Also, the 2019-20 spread of African swine fever had wide ranging negative impacts at the global level, causing substantial socioeconomic losses.
In 2020, for example, pork production in China decreased by 26 percent in comparison to 2017 levels, and knock-on effects on production and prices were recorded in other countries such as the United States of America, Brazil, Mexico, Canada and the Philippines.
Finally, armed conflicts have a significant impact on agriculture and food security, as demonstrated by recent assessments in Somalia, the Syrian Arab Republic and Ukraine.
Although the post-disaster needs assessment in conflict situations provides guidance on estimating losses and damages, this framework should be further developed to provide better information to foster risk reduction during armed conflicts, and, post-disaster needs assessment in conflict situations carried out more systematically. So very significant work is still to be done further to this report to improve the way we estimate and reduce the level of uncertainty." [Timecode: 01.54-04.11]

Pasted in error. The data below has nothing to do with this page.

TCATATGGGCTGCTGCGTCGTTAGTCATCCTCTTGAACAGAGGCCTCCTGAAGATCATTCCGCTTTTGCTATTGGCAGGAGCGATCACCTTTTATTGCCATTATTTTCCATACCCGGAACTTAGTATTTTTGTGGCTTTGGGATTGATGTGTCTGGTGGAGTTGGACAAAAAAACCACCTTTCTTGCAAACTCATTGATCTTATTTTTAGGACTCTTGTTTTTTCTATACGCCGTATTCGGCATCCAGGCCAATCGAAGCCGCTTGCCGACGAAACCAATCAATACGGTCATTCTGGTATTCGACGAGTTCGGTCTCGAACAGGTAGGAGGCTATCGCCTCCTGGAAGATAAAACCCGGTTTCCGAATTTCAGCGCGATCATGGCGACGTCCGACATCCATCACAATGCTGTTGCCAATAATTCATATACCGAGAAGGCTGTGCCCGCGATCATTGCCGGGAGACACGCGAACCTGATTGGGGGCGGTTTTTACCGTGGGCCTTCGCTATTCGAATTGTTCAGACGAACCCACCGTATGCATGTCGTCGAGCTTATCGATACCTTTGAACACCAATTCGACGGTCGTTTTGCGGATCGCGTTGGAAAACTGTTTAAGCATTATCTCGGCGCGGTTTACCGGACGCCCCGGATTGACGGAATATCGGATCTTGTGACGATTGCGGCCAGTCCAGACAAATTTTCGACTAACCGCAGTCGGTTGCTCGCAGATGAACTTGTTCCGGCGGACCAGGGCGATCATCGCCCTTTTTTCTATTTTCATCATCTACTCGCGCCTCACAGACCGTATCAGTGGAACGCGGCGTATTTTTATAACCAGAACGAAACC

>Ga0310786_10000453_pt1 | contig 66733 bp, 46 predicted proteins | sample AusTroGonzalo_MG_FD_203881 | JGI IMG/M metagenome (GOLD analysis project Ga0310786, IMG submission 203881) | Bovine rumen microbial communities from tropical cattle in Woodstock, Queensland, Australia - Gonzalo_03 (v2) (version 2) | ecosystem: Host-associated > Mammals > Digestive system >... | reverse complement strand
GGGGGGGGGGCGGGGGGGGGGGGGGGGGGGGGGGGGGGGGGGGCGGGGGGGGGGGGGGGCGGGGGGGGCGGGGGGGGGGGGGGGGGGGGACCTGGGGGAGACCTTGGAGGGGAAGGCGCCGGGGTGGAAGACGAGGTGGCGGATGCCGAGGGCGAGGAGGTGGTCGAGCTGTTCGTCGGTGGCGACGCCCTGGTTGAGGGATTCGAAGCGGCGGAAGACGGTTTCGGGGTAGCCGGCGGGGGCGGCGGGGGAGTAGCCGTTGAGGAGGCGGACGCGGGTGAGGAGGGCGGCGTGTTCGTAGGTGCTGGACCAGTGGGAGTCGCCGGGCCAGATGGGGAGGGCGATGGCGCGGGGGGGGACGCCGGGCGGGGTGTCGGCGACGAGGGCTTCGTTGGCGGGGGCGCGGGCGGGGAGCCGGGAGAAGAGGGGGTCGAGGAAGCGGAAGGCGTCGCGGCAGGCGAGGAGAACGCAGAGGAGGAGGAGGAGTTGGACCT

(QUESTION: What steps, interventions and solutions does FAO recommend to limit the impacts of disasters, and build resilient, sustainable agrifood systems?)
SOUNDBITE (English) Maximo Torero, Chief Economist, FAO: "The frequency of disaster events is increasing substantially. Therefore, urgent action is required to foster the adoption of available innovations in disaster risk reduction, promoting the generation of more scalable risk management solutions, and enhancing early warning that leads to anticipatory action.
We need to understand that early warning is core in increasing resilience. Multihazard risks approaches need to be mainstreamed into policy and decision making, with a view towards prioritizing disaster risk reduction across sectors and geographical scales.